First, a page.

(CNN) -- Federal authorities began closing portions of central Louisiana's Morganza Spillway as the swollen Mississippi River receded Wednesday, reducing the need to divert water down another waterway.
The Army Corps of Engineers announced Wednesday that it already had closed three of the 17 open bays at the Morganza Spillway, which was opened May 14 to prevent the Mississippi from flooding New Orleans and Baton Rouge. The Corps said much as 1.2 million gallons (172,000 cubic feet) per second had been pouring through the spillway, which diverted water through the Atchafalaya River basin to the Gulf of Mexico west of New Orleans.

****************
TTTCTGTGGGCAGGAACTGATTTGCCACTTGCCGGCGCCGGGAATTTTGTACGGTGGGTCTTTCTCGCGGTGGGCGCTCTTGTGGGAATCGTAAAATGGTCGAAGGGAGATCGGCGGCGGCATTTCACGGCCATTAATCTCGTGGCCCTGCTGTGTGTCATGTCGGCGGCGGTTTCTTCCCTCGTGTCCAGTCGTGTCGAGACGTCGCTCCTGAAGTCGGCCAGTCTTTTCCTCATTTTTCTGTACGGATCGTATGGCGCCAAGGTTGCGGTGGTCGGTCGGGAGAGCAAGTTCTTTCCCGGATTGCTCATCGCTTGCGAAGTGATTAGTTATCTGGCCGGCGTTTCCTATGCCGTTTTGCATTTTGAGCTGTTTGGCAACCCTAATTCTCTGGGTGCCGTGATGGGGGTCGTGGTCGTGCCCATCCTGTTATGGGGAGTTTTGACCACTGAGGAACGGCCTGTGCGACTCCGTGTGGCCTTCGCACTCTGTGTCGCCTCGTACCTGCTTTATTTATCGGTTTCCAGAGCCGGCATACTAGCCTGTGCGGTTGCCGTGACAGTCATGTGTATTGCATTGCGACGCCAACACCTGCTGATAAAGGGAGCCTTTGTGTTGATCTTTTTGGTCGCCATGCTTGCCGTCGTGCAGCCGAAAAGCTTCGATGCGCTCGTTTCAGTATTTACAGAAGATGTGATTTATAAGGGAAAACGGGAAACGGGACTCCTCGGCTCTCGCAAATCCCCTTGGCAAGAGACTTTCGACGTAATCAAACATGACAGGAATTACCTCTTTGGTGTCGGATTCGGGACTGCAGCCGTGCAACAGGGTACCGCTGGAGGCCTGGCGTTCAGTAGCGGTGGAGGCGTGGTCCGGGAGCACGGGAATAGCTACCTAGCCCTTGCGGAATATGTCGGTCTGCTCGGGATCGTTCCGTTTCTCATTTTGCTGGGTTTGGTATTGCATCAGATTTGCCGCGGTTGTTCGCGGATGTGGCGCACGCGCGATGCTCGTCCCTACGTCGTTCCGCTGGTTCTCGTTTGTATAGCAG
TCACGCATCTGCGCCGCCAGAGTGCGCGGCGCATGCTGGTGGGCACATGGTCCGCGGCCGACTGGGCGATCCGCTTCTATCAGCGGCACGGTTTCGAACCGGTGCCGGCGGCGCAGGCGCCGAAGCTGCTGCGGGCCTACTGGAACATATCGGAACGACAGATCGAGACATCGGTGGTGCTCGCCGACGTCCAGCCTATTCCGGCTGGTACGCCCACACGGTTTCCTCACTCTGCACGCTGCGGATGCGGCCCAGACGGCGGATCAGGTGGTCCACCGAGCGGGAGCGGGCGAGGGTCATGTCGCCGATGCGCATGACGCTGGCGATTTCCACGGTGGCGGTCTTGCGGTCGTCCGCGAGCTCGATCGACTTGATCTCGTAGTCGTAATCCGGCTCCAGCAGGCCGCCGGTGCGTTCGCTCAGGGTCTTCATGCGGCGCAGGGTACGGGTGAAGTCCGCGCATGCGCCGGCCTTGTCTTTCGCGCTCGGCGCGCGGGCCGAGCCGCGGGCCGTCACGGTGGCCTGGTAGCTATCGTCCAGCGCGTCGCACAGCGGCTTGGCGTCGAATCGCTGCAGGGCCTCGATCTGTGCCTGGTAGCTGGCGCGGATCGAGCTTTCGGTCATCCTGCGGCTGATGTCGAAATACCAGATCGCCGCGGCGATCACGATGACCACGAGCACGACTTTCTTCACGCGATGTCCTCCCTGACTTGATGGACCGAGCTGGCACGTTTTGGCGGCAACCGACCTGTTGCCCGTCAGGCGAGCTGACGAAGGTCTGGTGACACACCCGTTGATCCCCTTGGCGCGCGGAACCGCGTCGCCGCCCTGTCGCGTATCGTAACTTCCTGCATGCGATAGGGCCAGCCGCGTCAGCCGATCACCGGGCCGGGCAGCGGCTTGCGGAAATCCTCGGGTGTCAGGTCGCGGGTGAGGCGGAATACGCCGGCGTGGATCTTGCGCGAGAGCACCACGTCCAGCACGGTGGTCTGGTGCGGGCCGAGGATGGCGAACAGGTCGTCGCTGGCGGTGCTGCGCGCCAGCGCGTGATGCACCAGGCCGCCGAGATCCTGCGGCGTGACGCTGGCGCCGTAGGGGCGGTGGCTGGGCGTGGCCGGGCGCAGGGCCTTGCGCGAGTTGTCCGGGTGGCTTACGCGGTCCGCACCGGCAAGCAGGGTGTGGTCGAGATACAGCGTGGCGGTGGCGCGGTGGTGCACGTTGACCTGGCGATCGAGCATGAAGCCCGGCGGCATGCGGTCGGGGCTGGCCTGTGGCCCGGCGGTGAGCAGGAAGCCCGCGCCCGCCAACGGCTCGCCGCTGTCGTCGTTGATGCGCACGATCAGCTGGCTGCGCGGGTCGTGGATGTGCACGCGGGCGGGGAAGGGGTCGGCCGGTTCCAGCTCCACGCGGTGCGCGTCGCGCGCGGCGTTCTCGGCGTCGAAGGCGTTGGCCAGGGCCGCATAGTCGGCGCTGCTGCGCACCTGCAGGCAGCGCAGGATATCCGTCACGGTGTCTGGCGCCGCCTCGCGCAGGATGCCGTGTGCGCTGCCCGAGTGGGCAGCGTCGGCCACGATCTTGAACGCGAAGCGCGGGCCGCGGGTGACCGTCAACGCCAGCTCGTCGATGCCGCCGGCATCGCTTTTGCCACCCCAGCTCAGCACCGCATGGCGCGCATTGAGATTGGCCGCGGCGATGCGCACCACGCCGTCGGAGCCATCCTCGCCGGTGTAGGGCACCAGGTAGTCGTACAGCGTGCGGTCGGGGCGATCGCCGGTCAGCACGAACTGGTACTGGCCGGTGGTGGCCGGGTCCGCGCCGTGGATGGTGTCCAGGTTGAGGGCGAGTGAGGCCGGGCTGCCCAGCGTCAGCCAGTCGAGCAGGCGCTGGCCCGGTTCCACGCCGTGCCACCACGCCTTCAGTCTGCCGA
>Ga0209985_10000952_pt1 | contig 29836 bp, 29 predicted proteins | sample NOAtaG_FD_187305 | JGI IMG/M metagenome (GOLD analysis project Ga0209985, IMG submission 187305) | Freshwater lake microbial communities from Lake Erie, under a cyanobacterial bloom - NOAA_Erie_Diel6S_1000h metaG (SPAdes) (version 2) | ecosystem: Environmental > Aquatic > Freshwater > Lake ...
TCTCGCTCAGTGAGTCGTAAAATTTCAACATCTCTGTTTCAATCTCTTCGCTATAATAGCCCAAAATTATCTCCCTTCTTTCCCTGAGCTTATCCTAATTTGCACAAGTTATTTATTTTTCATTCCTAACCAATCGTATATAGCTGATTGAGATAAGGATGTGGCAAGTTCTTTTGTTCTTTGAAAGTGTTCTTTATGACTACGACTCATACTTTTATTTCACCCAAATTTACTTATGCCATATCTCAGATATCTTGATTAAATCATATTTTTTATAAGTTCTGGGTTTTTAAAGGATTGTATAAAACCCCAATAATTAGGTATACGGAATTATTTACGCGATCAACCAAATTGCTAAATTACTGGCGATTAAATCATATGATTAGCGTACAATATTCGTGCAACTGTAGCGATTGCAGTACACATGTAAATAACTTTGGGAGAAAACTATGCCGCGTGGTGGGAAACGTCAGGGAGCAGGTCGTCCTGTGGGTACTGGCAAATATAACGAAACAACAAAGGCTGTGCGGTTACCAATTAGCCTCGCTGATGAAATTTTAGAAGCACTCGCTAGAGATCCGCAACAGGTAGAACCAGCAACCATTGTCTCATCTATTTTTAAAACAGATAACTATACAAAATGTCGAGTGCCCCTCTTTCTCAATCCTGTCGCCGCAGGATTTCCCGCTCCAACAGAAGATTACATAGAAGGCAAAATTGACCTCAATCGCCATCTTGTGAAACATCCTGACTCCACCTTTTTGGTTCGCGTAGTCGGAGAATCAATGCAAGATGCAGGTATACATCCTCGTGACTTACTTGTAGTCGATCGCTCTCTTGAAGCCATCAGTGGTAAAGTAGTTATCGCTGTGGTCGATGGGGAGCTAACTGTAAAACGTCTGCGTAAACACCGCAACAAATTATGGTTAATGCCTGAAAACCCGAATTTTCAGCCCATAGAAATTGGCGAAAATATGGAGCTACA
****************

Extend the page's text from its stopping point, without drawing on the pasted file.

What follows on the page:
The resulting high water has caused some flooding down the Atchafalaya. But the water levels "continue to be lower than anticipated" throughout the basin, Corps spokesman Ken Holder said in a statement announcing the decision.
The river remained about four feet above flood stage Wednesday night at Bayou Sorrel and about 7 feet over flood stage at Morgan City, on the approaches to the Gulf. But it was more than five feet lower at the town of Krotz Springs and about two feet below flood stage at Butte LaRose, about 20 miles south of the spillway.
Rising water levels forced Louisiana authorities to halt boat traffic down a four-mile stretch of the Atchafalaya around the town of Butte LaRose starting Thursday, since the surface of the river had climbed to within seven feet of high-voltage power lines, the Louisiana Department of Wildlife and Fisheries announced.
The 125-bay Morganza Spillway was last opened during a 1973 flood.